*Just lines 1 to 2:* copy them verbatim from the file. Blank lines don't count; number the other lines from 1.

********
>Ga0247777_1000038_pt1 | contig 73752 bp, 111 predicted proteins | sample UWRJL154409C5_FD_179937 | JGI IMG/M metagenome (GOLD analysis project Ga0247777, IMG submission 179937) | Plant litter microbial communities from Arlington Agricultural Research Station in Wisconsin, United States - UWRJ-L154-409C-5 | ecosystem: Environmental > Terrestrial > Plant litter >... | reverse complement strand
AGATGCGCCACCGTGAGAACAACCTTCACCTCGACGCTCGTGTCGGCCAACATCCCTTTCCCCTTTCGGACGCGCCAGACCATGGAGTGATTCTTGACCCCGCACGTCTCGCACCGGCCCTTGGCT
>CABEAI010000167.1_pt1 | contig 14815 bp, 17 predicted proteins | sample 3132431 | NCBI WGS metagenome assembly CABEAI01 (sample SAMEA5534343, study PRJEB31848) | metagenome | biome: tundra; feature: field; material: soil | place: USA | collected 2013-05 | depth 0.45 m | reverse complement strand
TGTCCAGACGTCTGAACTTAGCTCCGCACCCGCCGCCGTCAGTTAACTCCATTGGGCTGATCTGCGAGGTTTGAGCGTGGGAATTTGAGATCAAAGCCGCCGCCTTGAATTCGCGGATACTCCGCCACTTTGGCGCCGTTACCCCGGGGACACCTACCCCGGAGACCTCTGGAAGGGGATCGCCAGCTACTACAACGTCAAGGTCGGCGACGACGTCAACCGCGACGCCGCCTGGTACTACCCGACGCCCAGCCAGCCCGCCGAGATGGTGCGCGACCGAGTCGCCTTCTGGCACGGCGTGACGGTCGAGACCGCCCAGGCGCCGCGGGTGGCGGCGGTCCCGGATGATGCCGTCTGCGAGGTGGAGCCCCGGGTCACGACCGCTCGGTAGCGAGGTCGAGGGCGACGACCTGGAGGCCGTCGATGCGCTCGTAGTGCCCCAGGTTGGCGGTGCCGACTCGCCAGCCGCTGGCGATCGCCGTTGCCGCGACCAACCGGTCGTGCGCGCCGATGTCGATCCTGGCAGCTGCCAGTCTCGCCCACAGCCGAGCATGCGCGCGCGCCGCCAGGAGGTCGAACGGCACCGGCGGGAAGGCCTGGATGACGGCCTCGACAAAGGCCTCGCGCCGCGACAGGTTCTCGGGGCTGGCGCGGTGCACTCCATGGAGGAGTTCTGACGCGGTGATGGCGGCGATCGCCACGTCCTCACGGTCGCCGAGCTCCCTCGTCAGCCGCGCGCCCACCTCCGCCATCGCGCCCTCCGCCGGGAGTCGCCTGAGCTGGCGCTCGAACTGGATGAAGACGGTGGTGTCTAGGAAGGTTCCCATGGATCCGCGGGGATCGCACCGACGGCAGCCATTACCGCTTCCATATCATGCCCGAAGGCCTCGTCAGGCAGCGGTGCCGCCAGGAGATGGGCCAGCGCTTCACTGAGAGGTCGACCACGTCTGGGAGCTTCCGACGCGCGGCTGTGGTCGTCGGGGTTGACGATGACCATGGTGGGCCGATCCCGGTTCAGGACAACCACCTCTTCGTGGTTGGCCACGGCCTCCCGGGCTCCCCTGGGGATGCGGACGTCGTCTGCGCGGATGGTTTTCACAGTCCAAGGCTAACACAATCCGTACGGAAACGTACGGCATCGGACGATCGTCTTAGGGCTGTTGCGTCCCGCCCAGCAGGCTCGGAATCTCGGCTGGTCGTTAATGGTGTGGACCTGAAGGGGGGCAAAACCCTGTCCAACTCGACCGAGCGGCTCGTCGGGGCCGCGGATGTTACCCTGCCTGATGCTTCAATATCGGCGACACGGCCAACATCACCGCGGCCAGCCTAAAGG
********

>Ga0247777_1000038_pt1 | contig 73752 bp, 111 predicted proteins | sample UWRJL154409C5_FD_179937 | JGI IMG/M metagenome (GOLD analysis project Ga0247777, IMG submission 179937) | Plant litter microbial communities from Arlington Agricultural Research Station in Wisconsin, United States - UWRJ-L154-409C-5 | ecosystem: Environmental > Terrestrial > Plant litter >... | reverse complement strand
AGATGCGCCACCGTGAGAACAACCTTCACCTCGACGCTCGTGTCGGCCAACATCCCTTTCCCCTTTCGGACGCGCCAGACCATGGAGTGATTCTTGACCCCGCACGTCTCGCACCGGCCCTTGGCT